It is easy to look back and critique these plans with the benefit of hindsight, but in truth neither seems like a very viable option for success. Holt was arguing for a series of frontal assaults on garrisons and towns, not least Dublin, when the rebels had proved themselves incapable of carrying out such operations time and again, even against the smallest garrisons. It is likely that such attempts would have failed again, and even if they had succeeded, Holt seemed to be operating on the principle that Lake would just stay in Wexford and not intercept the rebels if they came in any way close to Dublin.
As for Kearns, his plan had already been tried by Murphy, and it hadn’t worked then. The rebellion had petered out in Kildare and Meath, and had never really gotten started outside of those areas, barring the brief combat in Ulster. The local people there wanted no part of the United actions: not because they did not sympathise with the rebel cause, but because they seemed to have no chance of success. Association with the United Irishmen now was risking a summary execution with the government invariably re-asserted control.
When the argument was put to a vote of those present, Kearns narrowly won out, perhaps because his clerical influence was stronger. Holt was bitterly disappointed by this result, and criticised the decision to the end of his days. Kearns, with Perry, essentially led the army from that point on. On the 9th of July, they packed up and left Whelp Rock, heading for the open country of Kildare.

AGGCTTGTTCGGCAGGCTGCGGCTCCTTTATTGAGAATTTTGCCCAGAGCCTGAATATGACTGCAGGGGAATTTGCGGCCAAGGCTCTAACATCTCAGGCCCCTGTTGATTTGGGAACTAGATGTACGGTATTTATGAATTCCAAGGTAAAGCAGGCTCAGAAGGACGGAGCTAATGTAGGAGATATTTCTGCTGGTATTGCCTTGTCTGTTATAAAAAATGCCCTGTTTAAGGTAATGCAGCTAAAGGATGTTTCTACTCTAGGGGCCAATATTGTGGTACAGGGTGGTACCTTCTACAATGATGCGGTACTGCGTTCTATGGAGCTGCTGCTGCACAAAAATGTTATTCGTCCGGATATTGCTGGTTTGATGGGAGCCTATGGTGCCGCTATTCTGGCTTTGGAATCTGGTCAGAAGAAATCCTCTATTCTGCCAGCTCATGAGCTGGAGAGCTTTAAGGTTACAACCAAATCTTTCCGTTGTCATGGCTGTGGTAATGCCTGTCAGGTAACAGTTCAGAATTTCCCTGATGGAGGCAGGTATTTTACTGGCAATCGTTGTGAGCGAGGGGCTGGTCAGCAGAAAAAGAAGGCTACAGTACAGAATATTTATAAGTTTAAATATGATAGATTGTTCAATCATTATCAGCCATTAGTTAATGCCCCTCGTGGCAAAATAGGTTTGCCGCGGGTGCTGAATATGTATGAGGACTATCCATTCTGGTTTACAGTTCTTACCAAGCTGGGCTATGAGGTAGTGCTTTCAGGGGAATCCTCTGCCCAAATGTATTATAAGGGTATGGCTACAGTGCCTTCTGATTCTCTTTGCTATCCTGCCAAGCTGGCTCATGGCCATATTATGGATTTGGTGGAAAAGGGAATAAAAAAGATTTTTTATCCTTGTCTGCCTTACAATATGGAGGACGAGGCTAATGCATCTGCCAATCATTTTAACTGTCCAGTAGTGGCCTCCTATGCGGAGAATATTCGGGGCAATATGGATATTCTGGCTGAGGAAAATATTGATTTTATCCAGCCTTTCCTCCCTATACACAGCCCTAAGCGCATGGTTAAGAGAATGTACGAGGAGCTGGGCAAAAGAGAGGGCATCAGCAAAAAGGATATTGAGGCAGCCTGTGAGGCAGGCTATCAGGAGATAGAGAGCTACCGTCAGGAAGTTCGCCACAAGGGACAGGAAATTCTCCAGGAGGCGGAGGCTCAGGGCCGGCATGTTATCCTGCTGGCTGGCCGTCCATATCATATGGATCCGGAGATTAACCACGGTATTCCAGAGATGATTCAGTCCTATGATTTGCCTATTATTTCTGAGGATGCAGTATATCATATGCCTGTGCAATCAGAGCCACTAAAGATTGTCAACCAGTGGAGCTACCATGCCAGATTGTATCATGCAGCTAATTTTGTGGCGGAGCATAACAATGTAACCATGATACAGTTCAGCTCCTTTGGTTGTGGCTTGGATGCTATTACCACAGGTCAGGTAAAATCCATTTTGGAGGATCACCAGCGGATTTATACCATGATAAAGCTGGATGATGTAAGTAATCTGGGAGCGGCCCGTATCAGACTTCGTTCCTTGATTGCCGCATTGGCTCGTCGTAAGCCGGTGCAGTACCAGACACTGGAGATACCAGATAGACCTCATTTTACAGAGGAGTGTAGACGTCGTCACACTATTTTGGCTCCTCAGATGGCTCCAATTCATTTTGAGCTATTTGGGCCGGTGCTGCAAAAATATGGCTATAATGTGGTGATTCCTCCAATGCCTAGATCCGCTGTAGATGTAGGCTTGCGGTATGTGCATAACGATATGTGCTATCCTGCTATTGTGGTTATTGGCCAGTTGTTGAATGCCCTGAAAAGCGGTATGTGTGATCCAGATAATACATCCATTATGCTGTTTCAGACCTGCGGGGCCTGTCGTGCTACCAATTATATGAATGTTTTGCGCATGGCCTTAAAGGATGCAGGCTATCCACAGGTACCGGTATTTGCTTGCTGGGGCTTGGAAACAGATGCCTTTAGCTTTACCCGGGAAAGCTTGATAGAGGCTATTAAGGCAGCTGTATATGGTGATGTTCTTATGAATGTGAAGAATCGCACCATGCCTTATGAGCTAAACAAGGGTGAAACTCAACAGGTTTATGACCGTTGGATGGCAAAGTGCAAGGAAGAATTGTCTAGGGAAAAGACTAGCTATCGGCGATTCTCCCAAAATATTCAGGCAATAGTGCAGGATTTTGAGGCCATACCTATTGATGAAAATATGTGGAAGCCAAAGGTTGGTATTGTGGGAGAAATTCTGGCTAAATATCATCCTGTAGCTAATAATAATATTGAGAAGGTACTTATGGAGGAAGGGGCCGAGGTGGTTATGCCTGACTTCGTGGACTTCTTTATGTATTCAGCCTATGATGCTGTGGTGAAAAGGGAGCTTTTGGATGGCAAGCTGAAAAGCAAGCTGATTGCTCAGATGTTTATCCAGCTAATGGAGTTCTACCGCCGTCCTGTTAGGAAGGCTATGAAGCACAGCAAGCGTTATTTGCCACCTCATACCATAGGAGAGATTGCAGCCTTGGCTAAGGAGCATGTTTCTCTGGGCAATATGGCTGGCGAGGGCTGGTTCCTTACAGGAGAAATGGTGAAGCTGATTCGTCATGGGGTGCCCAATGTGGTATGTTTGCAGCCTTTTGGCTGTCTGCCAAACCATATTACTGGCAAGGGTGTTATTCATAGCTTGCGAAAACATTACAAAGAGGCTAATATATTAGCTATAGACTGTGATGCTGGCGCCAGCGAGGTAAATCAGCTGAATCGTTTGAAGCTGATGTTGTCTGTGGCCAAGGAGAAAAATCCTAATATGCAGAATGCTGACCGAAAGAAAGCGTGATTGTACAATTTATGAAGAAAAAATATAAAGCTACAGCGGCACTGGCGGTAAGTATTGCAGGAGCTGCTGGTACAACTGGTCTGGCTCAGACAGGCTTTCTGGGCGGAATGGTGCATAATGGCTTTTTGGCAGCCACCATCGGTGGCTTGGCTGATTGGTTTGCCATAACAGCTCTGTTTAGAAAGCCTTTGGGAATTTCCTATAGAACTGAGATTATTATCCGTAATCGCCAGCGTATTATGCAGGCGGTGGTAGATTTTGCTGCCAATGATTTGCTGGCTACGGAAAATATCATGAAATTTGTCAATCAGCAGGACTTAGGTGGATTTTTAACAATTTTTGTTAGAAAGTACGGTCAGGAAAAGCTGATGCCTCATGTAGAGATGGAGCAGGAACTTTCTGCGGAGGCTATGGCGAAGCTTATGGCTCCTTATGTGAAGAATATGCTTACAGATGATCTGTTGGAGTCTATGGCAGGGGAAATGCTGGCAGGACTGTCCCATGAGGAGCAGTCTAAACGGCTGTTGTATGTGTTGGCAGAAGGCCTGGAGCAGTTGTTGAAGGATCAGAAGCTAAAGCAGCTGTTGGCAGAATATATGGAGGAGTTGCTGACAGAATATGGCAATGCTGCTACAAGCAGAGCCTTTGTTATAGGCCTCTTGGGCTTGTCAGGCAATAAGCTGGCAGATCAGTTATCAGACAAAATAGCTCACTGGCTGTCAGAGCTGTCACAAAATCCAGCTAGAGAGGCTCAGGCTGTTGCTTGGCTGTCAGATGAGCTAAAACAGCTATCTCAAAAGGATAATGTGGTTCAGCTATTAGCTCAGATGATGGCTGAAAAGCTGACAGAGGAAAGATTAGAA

What should the rebels have done? Exactly what others in Kildare had already done, and were still doing, which was to mass numbers in a defensible spot, and then negotiate a peaceful surrender on terms. Not with Lake, who could not be trusted with such matters, but Cornwallis, who so desired a final end to the fighting. The leadership of the rebels at Whelp Rock seem to have not really considered this option at all, and their continued resistance in the face of inevitable defeat fits into romantic narratives rather well. But it wasn’t practical, and simply increased the death toll of the rebellion for zero strategic gain. I’m sure the rebels, some of them anyway, really did believe that they could get the people to join their cause if they just kept going, and it would not be the last time that Irish republicans held that belief. But it was not true.
Soon enough, Kearns’ army had crossed into Kildare, going through the Curragh plains towards Timohoe. There, they would find United allies, but also disappointment.